As Employers Shift Health Benefits Strategies, What Do Employees Want? [Study]

Written by: PeopleKeep Team
Originally published on April 3, 2014. Last updated September 18, 2023.

As employers are shifting their health benefits strategies, employee satisfaction is at an all-time. And, 60% of employees would contribute more to their health benefits to have choice and personalization.

These are the findings from MetLife’s 12th Annual U.S. Employee Benefit Trends Study (2014).

The new employer survey finds that employee satisfaction with benefits reached 50% in 2013 – the highest satisfaction since the survey began over a decade ago. At the same time, employers are shifting their health benefits strategy. Of those surveyed, 56% of employers are moving toward a health benefits strategy that requires a more active role from employees.

Here's a look at the survey's findings.

50% of Employees are Satisfied with Benefits

The number of employees who responded that they are very satisfied with their benefits increased from 38% in 2012 to 50% in 2013. While 50% may not seem high, it is the highest level of satisfaction employees reported since the survey started 11 years ago.

Additionally, the survey finds a significant rise in the number of employees who agree that benefits are a very important reason they joined and/or stayed with their company.

Employees Want Choice and Personalization with Health Benefits

The survey finds that employees want choice and the ability to personalize health benefits.

Over three quarters (78%) of employees want a greater variety of benefits to choose from and 80% would value benefits customized to individual circumstances and age.

And, more than ever, employees are ready to share responsibility for this variety: 60% are willing to bear more of the cost in order to have a choice of benefits that meet their needs.

Employees Want More Help Understanding Health Benefits

While employees are ready to have more choice, and play a bigger role in selecting and purchasing health benefits, they are not completely knowledgeable yet. 

More than half of employees surveyed (53%) agree — and 37% strongly agree — that they need more help understanding how their benefits work and how they help meet their needs. This is especially the case with younger workers. Additionally, 42% of employees surveyed are not confident that they use their benefits effectively now.

Employees' Financial Concerns are High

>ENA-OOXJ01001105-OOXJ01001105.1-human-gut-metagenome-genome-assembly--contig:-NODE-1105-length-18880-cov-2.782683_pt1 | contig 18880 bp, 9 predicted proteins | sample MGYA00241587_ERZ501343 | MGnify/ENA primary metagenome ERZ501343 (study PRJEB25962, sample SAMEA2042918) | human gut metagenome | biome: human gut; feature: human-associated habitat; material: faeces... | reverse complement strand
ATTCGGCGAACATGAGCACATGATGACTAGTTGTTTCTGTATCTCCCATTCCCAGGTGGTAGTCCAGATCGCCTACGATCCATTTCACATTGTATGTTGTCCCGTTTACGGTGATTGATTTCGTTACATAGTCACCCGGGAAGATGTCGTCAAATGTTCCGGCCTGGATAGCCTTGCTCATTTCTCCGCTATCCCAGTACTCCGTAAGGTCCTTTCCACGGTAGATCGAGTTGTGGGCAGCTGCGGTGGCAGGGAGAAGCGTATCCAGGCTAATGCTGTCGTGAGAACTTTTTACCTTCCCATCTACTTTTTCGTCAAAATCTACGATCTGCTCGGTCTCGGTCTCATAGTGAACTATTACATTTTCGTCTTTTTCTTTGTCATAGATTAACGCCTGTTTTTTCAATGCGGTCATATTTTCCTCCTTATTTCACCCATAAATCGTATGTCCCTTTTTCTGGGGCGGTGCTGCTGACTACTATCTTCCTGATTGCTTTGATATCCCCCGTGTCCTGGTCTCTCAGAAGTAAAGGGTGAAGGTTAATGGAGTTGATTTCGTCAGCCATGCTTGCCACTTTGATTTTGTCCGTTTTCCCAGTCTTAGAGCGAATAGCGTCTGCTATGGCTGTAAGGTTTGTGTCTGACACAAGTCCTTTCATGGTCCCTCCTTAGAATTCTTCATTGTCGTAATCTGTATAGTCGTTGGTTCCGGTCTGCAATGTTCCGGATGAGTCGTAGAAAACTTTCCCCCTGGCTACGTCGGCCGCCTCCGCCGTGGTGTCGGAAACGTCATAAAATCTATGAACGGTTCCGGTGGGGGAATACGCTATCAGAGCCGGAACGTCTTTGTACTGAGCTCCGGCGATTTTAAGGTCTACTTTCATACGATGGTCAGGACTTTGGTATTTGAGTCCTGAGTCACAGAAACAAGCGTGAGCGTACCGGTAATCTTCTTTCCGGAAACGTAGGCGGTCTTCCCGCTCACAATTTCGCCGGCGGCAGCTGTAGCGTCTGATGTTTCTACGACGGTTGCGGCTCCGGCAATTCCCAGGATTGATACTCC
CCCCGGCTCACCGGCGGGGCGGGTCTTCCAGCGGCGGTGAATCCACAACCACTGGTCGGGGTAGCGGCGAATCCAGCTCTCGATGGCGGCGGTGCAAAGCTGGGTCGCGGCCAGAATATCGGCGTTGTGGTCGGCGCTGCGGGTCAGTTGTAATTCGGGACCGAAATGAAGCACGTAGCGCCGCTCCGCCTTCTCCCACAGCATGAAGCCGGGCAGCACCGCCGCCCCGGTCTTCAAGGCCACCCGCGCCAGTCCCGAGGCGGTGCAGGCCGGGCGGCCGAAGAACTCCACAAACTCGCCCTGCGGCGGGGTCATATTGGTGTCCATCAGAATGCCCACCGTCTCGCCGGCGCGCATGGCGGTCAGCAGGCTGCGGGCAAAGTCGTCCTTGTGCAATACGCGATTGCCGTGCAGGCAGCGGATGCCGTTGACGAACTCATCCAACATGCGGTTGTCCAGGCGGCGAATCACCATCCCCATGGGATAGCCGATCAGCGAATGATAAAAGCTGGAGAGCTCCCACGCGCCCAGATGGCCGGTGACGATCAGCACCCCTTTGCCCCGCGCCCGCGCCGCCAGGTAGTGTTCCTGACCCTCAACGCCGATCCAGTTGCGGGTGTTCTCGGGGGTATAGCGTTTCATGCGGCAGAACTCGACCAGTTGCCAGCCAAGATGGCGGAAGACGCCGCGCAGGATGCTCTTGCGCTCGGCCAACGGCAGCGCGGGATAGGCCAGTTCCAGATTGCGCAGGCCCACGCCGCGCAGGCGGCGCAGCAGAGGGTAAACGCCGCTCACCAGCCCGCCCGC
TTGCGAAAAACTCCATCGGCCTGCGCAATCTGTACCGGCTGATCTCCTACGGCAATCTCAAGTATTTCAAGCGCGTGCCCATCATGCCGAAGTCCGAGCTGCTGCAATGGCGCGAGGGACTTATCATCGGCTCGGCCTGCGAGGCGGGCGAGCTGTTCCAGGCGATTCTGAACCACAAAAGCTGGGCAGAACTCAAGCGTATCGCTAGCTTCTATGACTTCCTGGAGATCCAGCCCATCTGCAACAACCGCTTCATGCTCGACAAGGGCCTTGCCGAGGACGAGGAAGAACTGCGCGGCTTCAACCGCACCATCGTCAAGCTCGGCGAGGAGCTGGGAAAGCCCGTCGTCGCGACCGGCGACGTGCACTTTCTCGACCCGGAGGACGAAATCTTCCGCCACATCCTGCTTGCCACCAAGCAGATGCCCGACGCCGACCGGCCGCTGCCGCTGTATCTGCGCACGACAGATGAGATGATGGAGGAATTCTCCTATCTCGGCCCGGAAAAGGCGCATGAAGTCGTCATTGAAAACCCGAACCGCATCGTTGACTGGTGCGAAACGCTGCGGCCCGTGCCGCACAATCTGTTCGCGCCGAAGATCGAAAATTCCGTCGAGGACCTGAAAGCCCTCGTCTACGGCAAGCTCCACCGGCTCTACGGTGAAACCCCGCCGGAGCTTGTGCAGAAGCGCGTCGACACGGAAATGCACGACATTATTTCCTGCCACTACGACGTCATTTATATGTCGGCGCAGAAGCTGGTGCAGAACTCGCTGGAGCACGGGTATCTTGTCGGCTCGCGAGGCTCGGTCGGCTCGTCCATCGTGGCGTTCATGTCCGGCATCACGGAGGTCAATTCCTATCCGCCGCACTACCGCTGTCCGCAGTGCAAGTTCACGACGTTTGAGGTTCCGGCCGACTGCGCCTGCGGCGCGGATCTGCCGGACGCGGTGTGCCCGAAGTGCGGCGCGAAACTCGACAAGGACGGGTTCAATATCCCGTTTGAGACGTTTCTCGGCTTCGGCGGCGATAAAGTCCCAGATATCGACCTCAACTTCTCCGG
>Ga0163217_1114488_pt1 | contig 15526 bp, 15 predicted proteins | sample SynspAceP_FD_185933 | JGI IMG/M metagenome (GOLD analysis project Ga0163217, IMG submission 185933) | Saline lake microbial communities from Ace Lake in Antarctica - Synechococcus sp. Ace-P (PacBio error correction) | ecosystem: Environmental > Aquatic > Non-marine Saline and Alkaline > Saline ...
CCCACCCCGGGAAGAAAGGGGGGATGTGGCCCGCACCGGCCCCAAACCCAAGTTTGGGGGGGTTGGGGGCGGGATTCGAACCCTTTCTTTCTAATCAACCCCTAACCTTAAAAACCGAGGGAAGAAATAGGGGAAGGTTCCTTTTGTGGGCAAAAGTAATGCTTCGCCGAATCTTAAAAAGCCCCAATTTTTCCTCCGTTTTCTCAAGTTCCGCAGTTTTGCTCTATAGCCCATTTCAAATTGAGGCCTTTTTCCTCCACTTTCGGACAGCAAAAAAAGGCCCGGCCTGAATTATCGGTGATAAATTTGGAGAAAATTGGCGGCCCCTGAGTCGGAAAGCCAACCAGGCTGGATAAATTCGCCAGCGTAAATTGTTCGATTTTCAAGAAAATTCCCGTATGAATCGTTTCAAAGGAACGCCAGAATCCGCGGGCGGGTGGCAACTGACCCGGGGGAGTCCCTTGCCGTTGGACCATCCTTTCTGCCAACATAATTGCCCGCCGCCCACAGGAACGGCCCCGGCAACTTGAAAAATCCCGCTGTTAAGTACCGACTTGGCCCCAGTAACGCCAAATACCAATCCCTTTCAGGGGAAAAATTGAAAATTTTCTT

The survey finds an increase in concerns among employees with financial issues. Compared to 2012, employees are more concerned about affordable health insurance, paying medical bills, job security, meeting monthly living expenses, and whether their employer will reduce benefits.

So, what are the key employer trends?

Employers Shifting Health Benefits Strategies

The survey finds the level of company commitment to offering health care remains the same as in last year’s Study. However, benefits delivery options and models continue to evolve and employers are exploring a range of potential cost saving options for implementation in the next three years.

According to the survey, 56% of employers are moving toward a health benefits strategy that requires a more active role from employees (such as premiums tied to wellness activities, consumer-driven health plans, defined contribution plans, etc.).

Employers Prioritizing Cost Controls, Impact on Loyalty and Retention

When asked about the importance of benefits objectives, 88% of employers report that cost control is a very important benefits objective. However, retention and loyalty continue to be equally important. These two priorities are a balancing act and can be achieved with the right strategy.


MetLife’s 12th Annual U.S. Employee Benefit Trends Study was conducted during October and November of 2013 and consisted of three distinct studies fielded by GfK Custom Research North America. The employer survey comprised 1,510 interviews with benefits decision-makers at companies with staff sizes of at least two employees. The employees survey comprised 1,203 interviews with full-time employees age 21 and over, at companies with a minimum of two employees. The broker survey comprised 524 interviews with brokers and consultants who sell group employee benefits to companies of all sizes.

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Topics: Health Benefits
Originally published on April 3, 2014. Last updated September 18, 2023.


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